"I get the feeling that people worry about me," 21-year-old Conor Oberst of Bright Eyes tells me. "It's nice in one sense. It's sweet of people. I just wish they didn't." But they do, and there's a reason for it. Oberst radiates tragedy. His voice is wide open and reckless, always on the verge of ascending an octave and opening into a full-throated howl above thick layers of instrumental grandeur. His songs are wrought with suicidal impulse, and the frightening part is that Oberst's fervor leaves many of his fans believing it's true.

Which would be impossible, or Oberst would probably be dead by now. But there's a certain integrity, a foundational bedrock of sadness in all that Bright Eyes releases that makes any fiction he parlays part of a larger process: The creation of a body of work from a songwriter traversing the experience of pain to find meaning in it.

"I think that, with the kind of music we make, if people get it, they make it a part of their life," Oberst tells me. "But I think just as many people reject it because they think it's over the top." I suggest that perhaps the reason some would reject his music is that it is so embellished, and could easily come across as insincere. (Oberst is a grand, addled onstage performer, whose entire body trembles as he beats his fingertips against his guitar.)

I ask him how he would defend himself against accusations of emotional insincerity. "I guess I wouldn't feel the need to defend myself. But if I had to, I would just say that I definitely feel everything that I sing. But since I just feel like it's not anyone's business a lot of the time, I'm constantly bringing up the fact that it's only writing, you know? So maybe in interviews I try to create more of an idea that it's someone besides me, just to kind of put a little shield up."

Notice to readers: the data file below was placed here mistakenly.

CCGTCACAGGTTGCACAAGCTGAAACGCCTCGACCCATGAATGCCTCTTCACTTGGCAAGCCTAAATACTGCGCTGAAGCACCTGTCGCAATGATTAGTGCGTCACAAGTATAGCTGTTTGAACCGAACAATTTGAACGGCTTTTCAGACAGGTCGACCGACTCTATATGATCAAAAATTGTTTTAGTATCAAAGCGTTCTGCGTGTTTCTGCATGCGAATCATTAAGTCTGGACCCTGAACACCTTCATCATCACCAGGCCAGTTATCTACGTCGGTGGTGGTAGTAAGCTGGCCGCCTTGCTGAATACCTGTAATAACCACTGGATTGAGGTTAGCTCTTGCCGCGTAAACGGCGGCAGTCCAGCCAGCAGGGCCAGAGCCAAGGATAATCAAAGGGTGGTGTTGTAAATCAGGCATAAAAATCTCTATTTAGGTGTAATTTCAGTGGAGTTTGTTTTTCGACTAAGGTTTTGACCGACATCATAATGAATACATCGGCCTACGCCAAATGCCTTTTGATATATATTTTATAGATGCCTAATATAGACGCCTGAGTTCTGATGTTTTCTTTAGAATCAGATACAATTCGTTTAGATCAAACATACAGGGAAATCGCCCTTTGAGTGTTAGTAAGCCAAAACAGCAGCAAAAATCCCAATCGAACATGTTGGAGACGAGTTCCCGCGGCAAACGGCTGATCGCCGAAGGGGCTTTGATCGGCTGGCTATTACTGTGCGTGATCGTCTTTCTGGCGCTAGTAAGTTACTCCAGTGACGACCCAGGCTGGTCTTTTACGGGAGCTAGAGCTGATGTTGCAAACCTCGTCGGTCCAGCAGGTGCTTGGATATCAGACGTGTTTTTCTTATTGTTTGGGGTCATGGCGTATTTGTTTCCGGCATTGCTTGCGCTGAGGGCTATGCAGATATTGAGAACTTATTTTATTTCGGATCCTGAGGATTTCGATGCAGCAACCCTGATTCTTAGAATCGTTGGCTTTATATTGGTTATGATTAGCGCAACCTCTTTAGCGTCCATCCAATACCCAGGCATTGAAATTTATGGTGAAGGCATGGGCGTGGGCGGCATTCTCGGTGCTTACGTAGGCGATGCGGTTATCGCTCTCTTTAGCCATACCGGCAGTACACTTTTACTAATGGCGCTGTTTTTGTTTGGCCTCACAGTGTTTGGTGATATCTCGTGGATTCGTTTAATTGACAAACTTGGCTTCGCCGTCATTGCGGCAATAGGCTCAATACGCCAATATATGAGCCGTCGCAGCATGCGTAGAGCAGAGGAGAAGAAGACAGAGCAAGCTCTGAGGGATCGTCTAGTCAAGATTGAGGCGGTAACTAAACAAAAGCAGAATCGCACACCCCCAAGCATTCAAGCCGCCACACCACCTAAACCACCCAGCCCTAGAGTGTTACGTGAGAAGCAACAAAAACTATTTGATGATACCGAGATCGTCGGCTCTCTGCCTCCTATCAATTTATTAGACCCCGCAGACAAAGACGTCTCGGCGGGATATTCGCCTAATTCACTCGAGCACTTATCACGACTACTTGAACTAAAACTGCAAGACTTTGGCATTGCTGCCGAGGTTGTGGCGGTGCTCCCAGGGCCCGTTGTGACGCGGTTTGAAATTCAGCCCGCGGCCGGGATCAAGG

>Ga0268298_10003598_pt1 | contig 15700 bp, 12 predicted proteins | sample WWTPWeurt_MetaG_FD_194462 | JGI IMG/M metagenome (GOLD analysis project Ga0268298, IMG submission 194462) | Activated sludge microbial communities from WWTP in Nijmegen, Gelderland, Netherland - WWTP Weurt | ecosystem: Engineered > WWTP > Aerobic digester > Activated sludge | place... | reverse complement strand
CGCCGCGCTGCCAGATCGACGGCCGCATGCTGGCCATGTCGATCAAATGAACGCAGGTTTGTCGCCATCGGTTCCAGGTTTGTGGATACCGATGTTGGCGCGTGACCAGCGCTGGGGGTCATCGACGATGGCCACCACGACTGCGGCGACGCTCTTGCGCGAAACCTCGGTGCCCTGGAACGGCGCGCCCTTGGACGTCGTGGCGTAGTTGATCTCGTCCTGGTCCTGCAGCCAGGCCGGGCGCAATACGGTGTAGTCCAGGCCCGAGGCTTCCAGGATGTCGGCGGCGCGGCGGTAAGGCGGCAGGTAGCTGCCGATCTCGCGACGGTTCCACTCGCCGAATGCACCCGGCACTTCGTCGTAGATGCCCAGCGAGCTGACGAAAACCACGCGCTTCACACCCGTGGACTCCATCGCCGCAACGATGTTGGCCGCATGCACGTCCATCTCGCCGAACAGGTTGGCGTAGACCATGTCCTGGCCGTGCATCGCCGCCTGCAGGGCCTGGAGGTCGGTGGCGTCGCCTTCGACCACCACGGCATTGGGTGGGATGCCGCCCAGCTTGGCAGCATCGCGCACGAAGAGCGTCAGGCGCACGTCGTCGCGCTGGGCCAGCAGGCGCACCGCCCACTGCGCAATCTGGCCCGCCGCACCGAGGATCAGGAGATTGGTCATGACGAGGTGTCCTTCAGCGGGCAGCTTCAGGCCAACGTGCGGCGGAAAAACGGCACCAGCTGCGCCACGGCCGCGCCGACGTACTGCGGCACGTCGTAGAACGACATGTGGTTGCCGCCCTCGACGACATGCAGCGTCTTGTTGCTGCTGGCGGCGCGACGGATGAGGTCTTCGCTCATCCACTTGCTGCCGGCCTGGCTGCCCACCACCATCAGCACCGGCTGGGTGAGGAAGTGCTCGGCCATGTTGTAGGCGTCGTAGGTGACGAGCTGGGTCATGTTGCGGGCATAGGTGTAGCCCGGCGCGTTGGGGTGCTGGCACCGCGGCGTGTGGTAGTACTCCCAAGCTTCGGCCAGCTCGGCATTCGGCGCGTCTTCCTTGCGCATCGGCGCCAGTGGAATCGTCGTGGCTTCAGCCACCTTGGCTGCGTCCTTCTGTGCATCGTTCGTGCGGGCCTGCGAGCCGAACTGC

I don't blame Oberst. But I do believe it would be counter-intuitive for him to write from a vantage point that isn't introspective and personal, because, as anyone who has seen and heard him perform knows, the process is obviously very emotional. He's the kind of singer who needs a state of ecstatic tragedy in order to truly deliver.

"My musicianship is very much secondary to what I put into [songs] on an emotional level. I'm a very sub-par fucking guitar player and piano player, and my voice is far from perfect. It's just more important for me to do something that feels right. But at the same time, sometimes I feel like I'm exploiting my own depression."

"Well, it's yours to exploit," I tell him.

"Yeah, I guess. I never felt like that just from the act of writing songs, which is something I would do regardless of whether anyone heard them or not. It was just until, playing for like 500 people, you start to think maybe this is wrong. It becomes more twisted. It's something I keep struggling with, but I want to keep doing it, and I want to just keep that same attitude that I started with, which is that it's about sharing yourself. That's something that I always appreciate when I go to see bands play or view any kind of thing that anyone else creates. You know?"